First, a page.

The prophet seems fully sensible, that should they again so displease the Lord, as to be dispersed among all nations, they could no more be restored to their own land. Consequently, all the unconditional promises of their restoration had respect to their restoration from Babylon.ASC 149.1

    “Esther was taken unto King Ahasuerus into his house-royal in the tenth month, which is the month Tebeth, in the seventh year of his reign.” Esther 2:16.ASC 149.2

    “After these things did King Ahasuerus promote Haman, the son of Hammedatha, the Agagite, and advanced him, and set his seat above all the princes that were with him.... In the first month, (that is, the month Nisan,) in the twelfth year of King Ahasuerus, they cast Pur, that is, the lot, before Haman, from day to day, and from month to month, to the twelfth month, that is the month Adar.” Esther 3:1, 7. “And Haman conspired against the Jews, to destroy them in all the provinces of the kingdom; and on the thirtieth day of the first month, he despatched letters from the king, “to destroy, to kill, and to cause to perish, all Jews, both young and old, little children and women, in one day, even upon the thirteenth day of the twelfth month, which is the month Adar, and to take the spoil of them for a prey.” 3:12, 13. B. C. 453.ASC 150.1

    At the request of Esther, the queen, the king issued a counter decree, “in the third month, which is Sivan, on the three and twentieth day thereof,” giving permission to the Jews, that on “the thirteenth day of the twelfth month, which is the month Adar,” 8:9, 12, the Jews should destroy all who should assault them, which gave “the Jews rule over those that hated them.” They smote their enemies with a great slaughter, “on the thirteenth day of the month Adar; and on the fourteenth day of the same, rested they, and made it a day of feasting and gladness.” Esther 9:1-17. B. C. 452.ASC 150.2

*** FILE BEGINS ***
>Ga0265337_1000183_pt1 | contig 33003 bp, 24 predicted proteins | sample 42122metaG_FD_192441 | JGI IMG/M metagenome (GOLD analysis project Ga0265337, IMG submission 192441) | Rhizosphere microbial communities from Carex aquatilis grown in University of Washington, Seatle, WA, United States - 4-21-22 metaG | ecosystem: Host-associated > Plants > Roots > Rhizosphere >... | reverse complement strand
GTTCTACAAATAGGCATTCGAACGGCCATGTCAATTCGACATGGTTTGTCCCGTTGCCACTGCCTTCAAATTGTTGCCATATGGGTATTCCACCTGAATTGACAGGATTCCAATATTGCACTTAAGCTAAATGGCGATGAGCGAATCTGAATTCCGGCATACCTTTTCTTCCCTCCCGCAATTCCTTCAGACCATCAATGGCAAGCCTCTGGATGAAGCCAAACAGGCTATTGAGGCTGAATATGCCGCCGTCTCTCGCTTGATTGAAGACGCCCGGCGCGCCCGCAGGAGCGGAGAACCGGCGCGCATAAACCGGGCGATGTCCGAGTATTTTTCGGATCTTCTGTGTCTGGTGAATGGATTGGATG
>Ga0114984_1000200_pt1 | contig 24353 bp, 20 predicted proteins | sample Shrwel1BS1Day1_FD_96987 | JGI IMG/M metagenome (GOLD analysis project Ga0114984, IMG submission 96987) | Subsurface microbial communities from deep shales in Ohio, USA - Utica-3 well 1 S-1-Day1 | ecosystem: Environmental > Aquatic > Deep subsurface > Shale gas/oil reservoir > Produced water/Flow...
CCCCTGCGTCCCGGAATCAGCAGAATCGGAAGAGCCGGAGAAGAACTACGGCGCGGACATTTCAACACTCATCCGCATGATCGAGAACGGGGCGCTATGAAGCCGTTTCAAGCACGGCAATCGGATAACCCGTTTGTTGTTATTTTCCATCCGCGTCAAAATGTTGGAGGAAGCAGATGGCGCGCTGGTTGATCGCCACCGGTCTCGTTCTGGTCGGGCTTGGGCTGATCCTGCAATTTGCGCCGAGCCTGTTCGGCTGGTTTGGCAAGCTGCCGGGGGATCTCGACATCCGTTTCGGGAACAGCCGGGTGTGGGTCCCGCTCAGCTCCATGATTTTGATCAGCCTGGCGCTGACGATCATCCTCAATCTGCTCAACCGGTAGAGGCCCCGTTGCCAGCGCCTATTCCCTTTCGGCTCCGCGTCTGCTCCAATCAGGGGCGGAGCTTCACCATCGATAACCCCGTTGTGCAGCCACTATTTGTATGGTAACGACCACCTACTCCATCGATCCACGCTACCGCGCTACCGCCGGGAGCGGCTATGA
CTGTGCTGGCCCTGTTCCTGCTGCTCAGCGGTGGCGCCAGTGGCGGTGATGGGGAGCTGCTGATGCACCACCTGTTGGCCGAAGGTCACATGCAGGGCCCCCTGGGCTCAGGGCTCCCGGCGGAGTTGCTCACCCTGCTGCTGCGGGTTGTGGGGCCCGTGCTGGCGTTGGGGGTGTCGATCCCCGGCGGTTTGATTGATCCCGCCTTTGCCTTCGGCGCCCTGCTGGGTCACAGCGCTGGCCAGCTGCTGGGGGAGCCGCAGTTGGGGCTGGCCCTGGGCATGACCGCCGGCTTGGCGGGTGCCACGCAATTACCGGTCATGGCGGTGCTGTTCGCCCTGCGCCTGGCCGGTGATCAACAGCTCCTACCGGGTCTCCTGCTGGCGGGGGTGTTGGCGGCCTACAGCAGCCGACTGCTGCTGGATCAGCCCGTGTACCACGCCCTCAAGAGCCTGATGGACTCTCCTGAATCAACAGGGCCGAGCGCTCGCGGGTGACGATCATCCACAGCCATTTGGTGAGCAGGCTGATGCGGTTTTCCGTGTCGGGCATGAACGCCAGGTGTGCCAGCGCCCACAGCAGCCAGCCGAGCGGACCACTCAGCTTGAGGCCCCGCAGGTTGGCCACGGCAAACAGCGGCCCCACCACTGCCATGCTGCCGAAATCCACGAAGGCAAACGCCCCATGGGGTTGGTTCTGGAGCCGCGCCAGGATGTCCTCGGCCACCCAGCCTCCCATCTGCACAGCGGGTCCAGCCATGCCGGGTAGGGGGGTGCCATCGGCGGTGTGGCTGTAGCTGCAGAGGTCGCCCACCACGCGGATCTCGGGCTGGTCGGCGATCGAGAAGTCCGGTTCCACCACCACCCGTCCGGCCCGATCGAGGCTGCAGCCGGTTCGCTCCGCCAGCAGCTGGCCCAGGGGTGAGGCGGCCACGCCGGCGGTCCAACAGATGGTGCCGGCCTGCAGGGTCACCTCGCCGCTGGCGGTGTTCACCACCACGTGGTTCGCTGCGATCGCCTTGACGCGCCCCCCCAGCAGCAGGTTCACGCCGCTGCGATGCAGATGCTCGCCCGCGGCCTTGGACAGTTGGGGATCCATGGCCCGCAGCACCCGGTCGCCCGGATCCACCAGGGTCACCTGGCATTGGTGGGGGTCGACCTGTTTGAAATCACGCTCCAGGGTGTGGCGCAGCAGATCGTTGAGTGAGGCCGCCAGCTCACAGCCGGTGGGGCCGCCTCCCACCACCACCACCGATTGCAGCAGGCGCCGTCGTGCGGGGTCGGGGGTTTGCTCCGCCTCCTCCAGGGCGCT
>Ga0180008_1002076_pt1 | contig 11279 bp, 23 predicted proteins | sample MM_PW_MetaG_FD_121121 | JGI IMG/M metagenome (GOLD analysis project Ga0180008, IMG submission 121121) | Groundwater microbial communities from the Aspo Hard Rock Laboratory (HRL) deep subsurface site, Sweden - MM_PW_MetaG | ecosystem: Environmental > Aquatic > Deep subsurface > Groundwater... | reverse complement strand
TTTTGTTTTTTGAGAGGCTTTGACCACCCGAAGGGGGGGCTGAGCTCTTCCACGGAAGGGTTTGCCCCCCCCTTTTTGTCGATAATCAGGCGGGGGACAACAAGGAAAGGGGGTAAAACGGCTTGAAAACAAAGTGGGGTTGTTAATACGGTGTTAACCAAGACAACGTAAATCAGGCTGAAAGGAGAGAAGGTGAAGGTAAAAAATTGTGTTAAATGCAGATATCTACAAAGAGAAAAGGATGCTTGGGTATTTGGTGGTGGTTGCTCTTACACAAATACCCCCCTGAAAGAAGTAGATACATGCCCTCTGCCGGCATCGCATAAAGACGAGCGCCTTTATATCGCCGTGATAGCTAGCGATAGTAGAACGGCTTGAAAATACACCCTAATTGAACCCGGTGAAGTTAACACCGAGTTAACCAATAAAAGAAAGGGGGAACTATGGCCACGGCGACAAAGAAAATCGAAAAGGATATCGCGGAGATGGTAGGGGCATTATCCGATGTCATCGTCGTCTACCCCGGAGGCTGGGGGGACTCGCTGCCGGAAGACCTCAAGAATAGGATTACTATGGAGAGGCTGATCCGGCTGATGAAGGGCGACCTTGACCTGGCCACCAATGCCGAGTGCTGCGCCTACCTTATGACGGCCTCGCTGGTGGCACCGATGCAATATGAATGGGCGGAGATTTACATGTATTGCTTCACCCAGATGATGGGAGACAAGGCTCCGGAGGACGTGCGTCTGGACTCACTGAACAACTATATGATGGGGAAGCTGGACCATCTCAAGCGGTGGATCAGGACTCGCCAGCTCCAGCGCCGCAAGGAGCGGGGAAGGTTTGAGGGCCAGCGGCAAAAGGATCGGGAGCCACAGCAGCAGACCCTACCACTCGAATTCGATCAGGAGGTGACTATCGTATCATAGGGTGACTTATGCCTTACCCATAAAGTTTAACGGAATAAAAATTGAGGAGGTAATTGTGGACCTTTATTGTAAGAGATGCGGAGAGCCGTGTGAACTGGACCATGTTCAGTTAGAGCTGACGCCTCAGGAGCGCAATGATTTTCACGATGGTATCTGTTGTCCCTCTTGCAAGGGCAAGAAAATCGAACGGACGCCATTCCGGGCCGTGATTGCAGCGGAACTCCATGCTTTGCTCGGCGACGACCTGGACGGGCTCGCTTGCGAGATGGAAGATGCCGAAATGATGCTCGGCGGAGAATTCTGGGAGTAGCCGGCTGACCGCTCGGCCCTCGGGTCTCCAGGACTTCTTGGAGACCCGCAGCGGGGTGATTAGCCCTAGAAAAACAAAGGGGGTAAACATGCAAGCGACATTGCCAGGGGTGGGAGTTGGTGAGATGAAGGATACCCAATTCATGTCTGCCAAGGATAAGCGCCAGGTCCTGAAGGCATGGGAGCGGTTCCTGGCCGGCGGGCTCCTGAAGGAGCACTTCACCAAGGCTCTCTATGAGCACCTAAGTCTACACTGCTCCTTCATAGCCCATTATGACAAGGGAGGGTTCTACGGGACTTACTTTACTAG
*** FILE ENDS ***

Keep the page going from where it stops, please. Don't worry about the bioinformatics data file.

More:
“It came to pass in the month Chisleu, in the twentieth year,” when Nehemiah “was in Shushan, the palace,” that he inquired of his brethren concerning the Jews that had escaped, which were left of the captivity, and concerning Jerusalem. “And they said unto me, the remnant that are left of the captivity there in the province, are in great affliction and reproach: the wall of Jerusalem also is broken down, and the gates thereof are burned with fire.” Nehemiah 1:1-3. B. C. 445.ASC 151.1

    “And it came to pass in the month Nisan, in the twentieth year of Artaxerxes,” that Nehemiah requested of the king permission to go to the city of his “fathers’ sepulchres,” to “build it.” 2:1, 5. The king granted his request, and gave him a letter to “Asaph, the keeper of the king’s forest,” to give him “timber to make beams for the gates of the palace which appertained to the house, and for the wall of the city, and for the house” that Nehemiah should “enter into.” v. 8. So Nehemiah went up to Jerusalem, and was “governor in the land of Judah, from the twentieth year even unto the two and thirtieth year of Artaxerxes the king, that is twelve years.” 5:14. “So the wall was finished in the twenty and fifth day of the month Elul, in fifty and two days.” 6:15.ASC 151.2

    “In the two and thirtieth year of Artaxerxes, king of Babylon,” Nehemiah came again “unto the king, and after certain days, obtained leave of the king,” and “came to Jerusalem.” 13:6, 7. B. C. 433.ASC 151.3

    This is the latest date referred to in the canonical books of the Old Testament.ASC 152.1

    Malachi, the last of the prophets, prophesied subsequent to this, and soon after. His precise period is unknown. His complaints of the irreligion of the Jews is evidence that they did not, after their restoration, comply with the conditions, on the observance of which, God had promised to make their restoration from Babylon a permanent one.ASC 152.2

    A total eclipse of the sun occurred, August 3rd, in the first year of the Peloponnesian war, as recorded by Thucydides. B. C. 431.ASC 152.3